Carfentanil, a synthetic opioid analogue that the DEA deems 100 times more powerful than fentanyl, is in a league of its own. Since drugs laced with carfentanil arrived in Cincinnati in 2016, law enforcement and area agencies have struggled to keep up, at one point dealing with 200 overdoses in a single week because carfentanil and fentanyl are both in circulation, according to Newtown Police Chief Tom Synan.
Synan is responsible for a small community of over 2,000 just outside of Cincinnati. He notes that the area was one of the first in the country to see carfentanil on the streets. Although he claims carfentanil rates have largely dropped off since 2016, overdose rates have remained high. On average, he says Hamilton County now has 50 to 70 overdoses per week – more than twice as many as when fentanyl first hit the scene in 2012.
“We have never been the same,” Synan adds.
With COVID-19’s social distancing protocols in place, however, advocates like Cauchon hoped that overdoses would go down. Some homeless people returned to their family homes to seek shelter. But “The challenges that made them homeless or struggling in the first place did not go away,” he said. And for those with service industry jobs, they no longer had the income or friends to support them during an emotionally stressful time.
“The ‘Never Use Alone’ maxim went away,” Cauchon said.
“One of the things that we need is better naloxone distribution for the people who are going to be the true first responders, and that’s people who use drugs,” added Blyth Barnow, harm reduction manager for Faith In Public Life Ohio. Naloxone, or Narcan, is widely considered the standard of treatment when it comes to reversing an overdose.
A Christian minister who also identifies as queer, Barnow has held “Naloxone Saves” faith services throughout Ohio since 2017, when drug overdose deaths peaked across the country. “We see that when people who use drugs have adequate access to naloxone, they’ve revived more people than the police and paramedics combined, because they care about themselves and they care about their loved ones.” Barnow lost a partner and several friends to drug overdose in the early 2000s.
Barnow wants federal dollars to go towards harm reduction groups that provide naloxone kits with no strings attached, particularly at a time when the pandemic is exacerbating overdose rates. “Unfortunately, the vast majority of that money is going to places like law enforcement and public health departments that don’t have meaningful relationships with people who use drugs, and embody roles and positions in the community that are often dangerous for people who use drugs,” Barnow said.
“A lot of people who have addiction issues are incarcerated, which is a challenge right now with COVID basically tearing through jails and prisons,” Saloner noted. “It’s a massive problem for everybody who’s incarcerated, but it’s going to be especially difficult for people who are coming out of jail and trying to start some treatment.”
Overdose rates have also been rising in minority communities, and Black men in Ohio have experienced the highest rate of overdose deaths since 2017. Hamilton County also saw a slight increase in Black people dying from overdose last year. “A lot of that has to do with the fact that opioids have been seeping into the drug supply of cocaine and methamphetamines, and that has disproportionately impacted Black Americans and Native Americans,” Saloner said. “Drug use among minorities has always been more criminalized, and when they do go to treatment, it’s more likely to be under legal coercion.”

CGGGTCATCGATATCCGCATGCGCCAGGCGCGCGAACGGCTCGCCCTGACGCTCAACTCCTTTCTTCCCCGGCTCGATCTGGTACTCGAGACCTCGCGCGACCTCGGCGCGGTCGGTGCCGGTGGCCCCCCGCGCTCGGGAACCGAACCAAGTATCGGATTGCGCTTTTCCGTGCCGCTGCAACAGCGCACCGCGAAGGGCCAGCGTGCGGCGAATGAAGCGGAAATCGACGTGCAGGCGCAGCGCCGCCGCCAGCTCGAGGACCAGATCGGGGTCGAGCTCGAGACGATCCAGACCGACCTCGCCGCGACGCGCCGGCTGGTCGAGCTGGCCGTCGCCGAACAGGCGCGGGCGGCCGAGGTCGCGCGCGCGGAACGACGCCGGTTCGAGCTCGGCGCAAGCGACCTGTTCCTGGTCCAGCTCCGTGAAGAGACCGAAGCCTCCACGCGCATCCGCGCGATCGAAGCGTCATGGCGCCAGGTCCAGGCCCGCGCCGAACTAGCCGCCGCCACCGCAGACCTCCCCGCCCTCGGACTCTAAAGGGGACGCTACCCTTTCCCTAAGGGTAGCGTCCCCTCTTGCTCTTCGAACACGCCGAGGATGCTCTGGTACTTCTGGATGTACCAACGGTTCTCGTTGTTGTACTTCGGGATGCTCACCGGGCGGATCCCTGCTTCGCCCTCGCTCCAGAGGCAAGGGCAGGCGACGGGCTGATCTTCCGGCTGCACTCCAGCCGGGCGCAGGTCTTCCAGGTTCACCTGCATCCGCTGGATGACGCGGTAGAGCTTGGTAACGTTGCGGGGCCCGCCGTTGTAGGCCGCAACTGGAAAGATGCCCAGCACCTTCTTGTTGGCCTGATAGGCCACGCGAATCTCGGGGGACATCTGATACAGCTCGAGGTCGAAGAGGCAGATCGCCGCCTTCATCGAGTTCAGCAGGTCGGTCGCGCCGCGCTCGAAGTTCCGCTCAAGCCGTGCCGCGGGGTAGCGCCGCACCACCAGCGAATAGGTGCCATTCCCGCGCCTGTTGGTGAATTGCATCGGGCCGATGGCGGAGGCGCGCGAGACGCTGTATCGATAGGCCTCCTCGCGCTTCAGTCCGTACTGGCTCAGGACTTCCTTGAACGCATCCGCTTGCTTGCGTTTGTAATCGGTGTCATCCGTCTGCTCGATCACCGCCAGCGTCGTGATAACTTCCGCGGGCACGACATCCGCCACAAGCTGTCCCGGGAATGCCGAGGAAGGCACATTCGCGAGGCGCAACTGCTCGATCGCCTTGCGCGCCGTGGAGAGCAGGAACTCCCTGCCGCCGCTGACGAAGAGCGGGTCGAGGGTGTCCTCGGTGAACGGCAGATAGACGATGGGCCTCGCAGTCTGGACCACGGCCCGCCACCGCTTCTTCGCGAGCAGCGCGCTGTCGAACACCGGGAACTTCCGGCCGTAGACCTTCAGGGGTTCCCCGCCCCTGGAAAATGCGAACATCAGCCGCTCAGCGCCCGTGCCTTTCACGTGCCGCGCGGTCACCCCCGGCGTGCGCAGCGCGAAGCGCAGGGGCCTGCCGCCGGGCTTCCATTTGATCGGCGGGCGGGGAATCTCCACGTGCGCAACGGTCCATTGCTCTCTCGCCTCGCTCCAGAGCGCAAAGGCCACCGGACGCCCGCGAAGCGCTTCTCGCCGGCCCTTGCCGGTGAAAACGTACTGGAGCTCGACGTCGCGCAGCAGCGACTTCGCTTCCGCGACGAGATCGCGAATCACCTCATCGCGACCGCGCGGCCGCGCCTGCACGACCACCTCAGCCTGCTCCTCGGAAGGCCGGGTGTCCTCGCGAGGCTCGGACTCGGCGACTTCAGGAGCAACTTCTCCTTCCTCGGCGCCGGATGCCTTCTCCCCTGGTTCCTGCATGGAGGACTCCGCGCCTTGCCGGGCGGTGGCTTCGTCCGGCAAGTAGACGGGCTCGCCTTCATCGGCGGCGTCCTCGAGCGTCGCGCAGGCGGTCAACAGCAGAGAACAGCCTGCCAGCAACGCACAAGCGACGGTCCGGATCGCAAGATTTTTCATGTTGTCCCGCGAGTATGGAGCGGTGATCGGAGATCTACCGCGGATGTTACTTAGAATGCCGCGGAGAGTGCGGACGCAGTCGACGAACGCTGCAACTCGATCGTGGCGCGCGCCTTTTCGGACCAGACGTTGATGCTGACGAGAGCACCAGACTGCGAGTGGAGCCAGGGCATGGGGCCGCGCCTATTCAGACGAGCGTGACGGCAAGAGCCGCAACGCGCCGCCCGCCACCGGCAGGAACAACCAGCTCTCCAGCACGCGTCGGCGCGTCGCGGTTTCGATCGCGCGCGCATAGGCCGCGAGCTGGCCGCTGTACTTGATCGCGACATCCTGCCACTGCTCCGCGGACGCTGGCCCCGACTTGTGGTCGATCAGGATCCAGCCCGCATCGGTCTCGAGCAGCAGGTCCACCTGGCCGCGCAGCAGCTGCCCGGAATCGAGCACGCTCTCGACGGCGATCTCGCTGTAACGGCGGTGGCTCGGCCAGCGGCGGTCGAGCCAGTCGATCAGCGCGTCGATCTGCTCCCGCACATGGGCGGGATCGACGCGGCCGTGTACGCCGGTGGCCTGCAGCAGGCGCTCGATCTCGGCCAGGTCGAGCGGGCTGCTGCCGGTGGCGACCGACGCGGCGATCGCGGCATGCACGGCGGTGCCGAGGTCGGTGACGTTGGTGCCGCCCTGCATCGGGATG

Synan thinks law enforcement should not be expected to handle systemic issues alone. He said that poverty contributes to drug addiction, and that the federal government should prioritize treating its root causes rather than falling back on the criminal justice system or naloxone.
“What we should be doing is holding people accountable for their recovery, giving them the support systems and allowing them to fight to be able to get into recovery,” Synan notes. He helped found the Hamilton County Addiction Response Coalition, a local group that advocates for holistic drug treatment, after seeing up close several generations of a Newtown family die from drugs.
“I tried everything,” Synan recalled. “We offered them money, we paid for hotels, we did all kinds of stuff. And none of that worked. And I realized that as a law enforcement officer, I don’t have the ability to solve these chronic social issues.”
“The underlying issue is that this is not treated as a chronic mental medical health condition. It’s still treated as a crime,” he said. “And because of that, we continue to throw people back into the cycle. [Like] this young man, the third generation who is addicted, who’s begging us to give him his drugs back just so he won’t get sick again. That person should be going into the hospital system and given medically assisted treatment.”
The stigma of addiction, Synan believes, cuts across race and politics. “I always tell people, they’re always ripping on whether you’re liberal, Democrat, conservative, right-wing, or Republican: Your politics don’t matter.”
“It’s who has the money,” Synan clarified. “Who’s going to get the money, and who’s going to give you the money?”
As for Stephanie Neeley, she doesn’t seem concerned about politics or money right now. She just wants to make it to the next day without using and to help the girls under her care do the same.
“With coronavirus, it’s just like, no matter what. No matter if there’s a pandemic, epidemic, whatever.”
“No matter if I can’t pay my bills, no matter if my roommate in sober living relapsed and has to leave, no matter what.” She pauses.
“No matter what: We don’t get high.”